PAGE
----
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Tiraspol: Back in the U.S.S.R.

Published: April 12, 2014 (Issue # 1805)



  • Founded by Russian General Alexander Suvorov, above, in 1792, Transdnestr has become a rebel region, functioning as aseparate state with its own government, currency, passports, police andarmy.
    Photo: Pedro Vizcaino Pina / flickr

  • The region continues to survive thanks to financial assistance from Russia.
    Photo: Pedro Vizcaino Pina / flickr

  • Pushkin one of the many Russian references found throughout the city.
    Photo: wikimedia commons

  • Built in the 1830s and then bombed during World War II, Chisinaus main Orthodox church, Nativity Cathedral, re-opened again in 2000.
    Photo: Dieter Zirnig / flickr

TIRASPOL Thestuffy minibus carrying passengers fromthe Moldovan capital, Chisinau, cranks toa halt atthe border with theself-proclaimed Transdnestr republic. Athrong ofRussians, Moldovans andUkrainians jostle forposition inthe passport control queue inside asmall hut just beyond thedemilitarized buffer zone.

Onthe other side ofthe window sits acurvaceous woman with long bleach-blond hair wearing akhaki military uniform. Her face is expressionless except forthe blood-red lipstick but she suddenly comes tolife onseeing aBritish passport, warning, You need toleave by9 p.m.

Visiting Transdnestr, also known as thePridnestrovian Moldavian Republic, or simply thePMR, conjures thoughts ofJames Bond movies, heavy weaponry andone ofthe worlds most secretive states.

Inreality, Tiraspol is thecapital ofa rebel region whose independence is only recognized bytwo other only partially recognized states, Georgias breakaway regions ofSouth Ossetia andAbkhazia. But despite thelack offormal recognition, Transdnestr has its own government, currency, passports, police andarmy, andfor all intents andpurposes it functions as aseparate state.

Transdnestr occupies anarrow sliver ofland between Moldova tothe west andUkraine tothe east. Its population ofabout 550,000 is evenly split between Moldovans (32 percent), Russians (30 percent) andUkrainians (29 percent). Thetwo main cities worth visiting are Tiraspol, theSoviet-inspired capital, andneighboring Bender, which has amore cultured, laid-back feel toit.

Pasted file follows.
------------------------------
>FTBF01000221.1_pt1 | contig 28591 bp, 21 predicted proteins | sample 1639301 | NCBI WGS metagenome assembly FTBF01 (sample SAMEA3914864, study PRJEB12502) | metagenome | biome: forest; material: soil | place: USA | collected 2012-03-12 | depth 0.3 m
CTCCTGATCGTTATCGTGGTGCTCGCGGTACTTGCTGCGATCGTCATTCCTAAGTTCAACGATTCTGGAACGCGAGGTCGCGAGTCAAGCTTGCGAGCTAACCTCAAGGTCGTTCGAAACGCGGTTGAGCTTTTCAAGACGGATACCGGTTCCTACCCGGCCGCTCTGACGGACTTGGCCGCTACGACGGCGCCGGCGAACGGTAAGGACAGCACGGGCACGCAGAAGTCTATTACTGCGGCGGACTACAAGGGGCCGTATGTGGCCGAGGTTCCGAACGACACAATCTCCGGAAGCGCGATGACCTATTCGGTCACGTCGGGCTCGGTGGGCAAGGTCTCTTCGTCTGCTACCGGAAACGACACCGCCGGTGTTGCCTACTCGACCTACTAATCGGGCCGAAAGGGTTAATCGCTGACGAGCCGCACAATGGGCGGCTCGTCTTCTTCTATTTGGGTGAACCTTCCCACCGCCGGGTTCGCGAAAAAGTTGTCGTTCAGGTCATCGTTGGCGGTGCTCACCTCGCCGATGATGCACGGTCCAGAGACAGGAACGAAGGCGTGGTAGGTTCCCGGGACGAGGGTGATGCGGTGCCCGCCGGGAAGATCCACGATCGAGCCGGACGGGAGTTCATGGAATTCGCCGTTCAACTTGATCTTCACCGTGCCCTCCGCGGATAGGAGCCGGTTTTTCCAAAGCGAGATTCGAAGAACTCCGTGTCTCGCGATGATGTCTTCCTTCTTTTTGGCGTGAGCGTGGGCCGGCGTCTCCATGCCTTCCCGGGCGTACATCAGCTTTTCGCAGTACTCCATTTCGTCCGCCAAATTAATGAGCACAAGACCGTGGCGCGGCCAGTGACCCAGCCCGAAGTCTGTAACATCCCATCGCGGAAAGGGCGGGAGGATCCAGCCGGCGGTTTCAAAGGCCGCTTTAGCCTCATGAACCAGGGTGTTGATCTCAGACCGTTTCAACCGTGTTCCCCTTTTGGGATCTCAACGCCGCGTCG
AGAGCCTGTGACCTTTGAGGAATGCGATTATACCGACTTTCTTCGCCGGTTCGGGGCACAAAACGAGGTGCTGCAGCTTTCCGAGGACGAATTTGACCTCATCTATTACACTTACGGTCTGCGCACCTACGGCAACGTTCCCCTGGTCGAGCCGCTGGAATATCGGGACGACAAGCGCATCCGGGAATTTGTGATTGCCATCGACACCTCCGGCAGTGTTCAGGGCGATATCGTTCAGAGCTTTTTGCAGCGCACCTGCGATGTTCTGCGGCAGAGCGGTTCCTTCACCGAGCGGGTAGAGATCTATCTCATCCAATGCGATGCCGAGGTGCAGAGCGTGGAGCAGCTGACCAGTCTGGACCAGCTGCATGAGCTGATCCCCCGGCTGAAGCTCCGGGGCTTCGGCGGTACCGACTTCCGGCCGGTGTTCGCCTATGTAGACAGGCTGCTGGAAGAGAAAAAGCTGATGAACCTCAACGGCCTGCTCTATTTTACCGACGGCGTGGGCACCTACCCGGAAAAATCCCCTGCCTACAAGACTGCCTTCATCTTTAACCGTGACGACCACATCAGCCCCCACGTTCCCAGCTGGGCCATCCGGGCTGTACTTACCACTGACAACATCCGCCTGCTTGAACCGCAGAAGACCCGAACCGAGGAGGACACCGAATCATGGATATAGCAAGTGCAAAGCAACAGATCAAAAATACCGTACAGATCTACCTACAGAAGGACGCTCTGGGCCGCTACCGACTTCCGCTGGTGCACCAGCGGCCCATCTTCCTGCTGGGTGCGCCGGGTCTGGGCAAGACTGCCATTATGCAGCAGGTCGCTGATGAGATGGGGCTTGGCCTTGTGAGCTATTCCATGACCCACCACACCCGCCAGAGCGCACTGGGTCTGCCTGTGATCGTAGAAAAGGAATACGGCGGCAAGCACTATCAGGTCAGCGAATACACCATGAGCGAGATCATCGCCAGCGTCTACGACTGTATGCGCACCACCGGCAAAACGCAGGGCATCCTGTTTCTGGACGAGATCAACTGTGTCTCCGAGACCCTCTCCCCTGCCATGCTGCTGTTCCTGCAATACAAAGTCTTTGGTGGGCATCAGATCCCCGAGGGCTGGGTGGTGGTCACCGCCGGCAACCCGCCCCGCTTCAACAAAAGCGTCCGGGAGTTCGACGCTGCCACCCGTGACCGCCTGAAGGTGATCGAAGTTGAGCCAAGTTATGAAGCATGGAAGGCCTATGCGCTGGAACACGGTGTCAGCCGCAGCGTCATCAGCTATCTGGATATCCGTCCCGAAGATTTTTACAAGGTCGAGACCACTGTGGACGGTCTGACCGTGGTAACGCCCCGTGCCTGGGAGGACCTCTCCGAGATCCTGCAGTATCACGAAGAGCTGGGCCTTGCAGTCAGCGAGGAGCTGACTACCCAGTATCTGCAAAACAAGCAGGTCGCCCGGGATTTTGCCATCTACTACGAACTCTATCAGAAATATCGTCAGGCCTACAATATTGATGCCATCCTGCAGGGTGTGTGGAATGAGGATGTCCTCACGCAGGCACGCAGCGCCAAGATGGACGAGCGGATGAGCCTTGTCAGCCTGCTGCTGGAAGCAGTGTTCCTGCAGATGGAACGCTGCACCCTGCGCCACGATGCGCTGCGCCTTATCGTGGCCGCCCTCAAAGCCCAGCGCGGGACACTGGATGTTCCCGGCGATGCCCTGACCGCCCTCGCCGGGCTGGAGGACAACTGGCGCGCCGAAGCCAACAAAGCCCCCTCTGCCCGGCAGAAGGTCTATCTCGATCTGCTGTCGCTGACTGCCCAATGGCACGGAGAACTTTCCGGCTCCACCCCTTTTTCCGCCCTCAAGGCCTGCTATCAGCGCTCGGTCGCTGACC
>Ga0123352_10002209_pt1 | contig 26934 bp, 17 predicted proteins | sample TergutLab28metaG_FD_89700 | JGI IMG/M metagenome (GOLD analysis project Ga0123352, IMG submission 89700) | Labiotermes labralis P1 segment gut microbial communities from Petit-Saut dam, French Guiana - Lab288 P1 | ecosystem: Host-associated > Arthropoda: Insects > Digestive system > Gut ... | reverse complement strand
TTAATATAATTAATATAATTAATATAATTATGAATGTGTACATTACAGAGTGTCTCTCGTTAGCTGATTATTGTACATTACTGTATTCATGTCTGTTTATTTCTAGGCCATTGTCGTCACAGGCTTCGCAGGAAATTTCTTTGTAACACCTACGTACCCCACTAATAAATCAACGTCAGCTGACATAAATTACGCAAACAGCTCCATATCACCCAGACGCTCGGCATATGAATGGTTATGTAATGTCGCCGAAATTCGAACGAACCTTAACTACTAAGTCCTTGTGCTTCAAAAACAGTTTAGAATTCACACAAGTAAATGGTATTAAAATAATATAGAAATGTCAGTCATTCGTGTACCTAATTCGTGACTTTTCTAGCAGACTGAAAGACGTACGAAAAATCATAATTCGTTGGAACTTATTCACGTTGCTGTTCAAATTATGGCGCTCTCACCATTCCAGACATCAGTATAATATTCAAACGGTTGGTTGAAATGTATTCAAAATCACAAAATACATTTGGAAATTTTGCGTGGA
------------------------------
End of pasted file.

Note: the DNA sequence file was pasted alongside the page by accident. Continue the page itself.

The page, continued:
After crossing theunofficial border, patrolled byMoldovan andTransdnestr soldiers, as well as Russian peacekeepers, theold minibus shuttles its resilient passengers onward toward Tiraspol.

Through thewindow thelandscape reveals clapped-out Ladas, propaganda posters proclaiming therepublics independence, andmakeshift markets selling everything fromclothes tospare car parts. It is otherwise gray andnondescript. But there is acertain thrill atarriving ina place you feel you should not be, where rumors abound ofthe mafia, weapons smuggling andthe KGB.

Recent history has generated this myth, which inturn is making Transdnestr anincreasingly popular place tovisit because ofits very uniqueness, particularly forthose fascinated bydisputed territories andpolitical black holes.

As theSoviet Union fell apart andMoldova swiftly promoted its own non-Soviet national identity andlanguage, themainly Russian-speaking diaspora tothe east ofthe Dniester River, forming Transdnestr, feared alienation anddeclared theregions secession fromMoldova inSeptember 1990.

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ALL ABOUT TOWN